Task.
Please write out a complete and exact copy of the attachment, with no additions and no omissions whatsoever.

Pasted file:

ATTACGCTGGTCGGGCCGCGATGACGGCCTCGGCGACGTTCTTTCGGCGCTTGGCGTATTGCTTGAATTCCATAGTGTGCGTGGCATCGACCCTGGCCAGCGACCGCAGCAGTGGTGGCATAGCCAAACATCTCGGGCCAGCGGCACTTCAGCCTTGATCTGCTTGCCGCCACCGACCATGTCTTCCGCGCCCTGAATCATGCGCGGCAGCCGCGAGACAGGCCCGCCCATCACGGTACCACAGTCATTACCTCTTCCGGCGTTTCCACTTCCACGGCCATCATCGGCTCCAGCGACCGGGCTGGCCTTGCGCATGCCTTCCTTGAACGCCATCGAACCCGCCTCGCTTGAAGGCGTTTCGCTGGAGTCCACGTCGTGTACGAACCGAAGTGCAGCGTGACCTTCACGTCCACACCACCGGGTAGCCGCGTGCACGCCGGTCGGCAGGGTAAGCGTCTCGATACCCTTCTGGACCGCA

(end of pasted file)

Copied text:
ATTACGCTGGTCGGGCCGCGATGACGGCCTCGGCGACGTTCTTTCGGCGCTTGGCGTATTGCTTGAATTCCATAGTGTGCGTGGCATCGACCCTGGCCAGCGACCGCAGCAGTGGTGGCATAGCCAAACATCTCGGGCCAGCGGCACTTCAGCCTTGATCTGCTTGCCGCCACCGACCATGTCTTCCGCGCCCTGAATCATGCGCGGCAGCCGCGAGACAGGCCCGCCCATCACGGTACCACAGTCATTACCTCTTCCGGCGTTTCCACTTCCACGGCCATCATCGGCTCCAGCGACCGGGCTGGCCTTGCGCATGCCTTCCTTGAACGCCATCGAACCCGCCTCGCTTGAAGGCGTTTCGCTGGAGTCCACGTCGTGTACGAACCGAAGTGCAGCGTGACCTTCACGTCCACACCACCGGGTAGCCGCGTGCACGCCGGTCGGCAGGGTAAGCGTCTCGATACCCTTCTGGACCGCA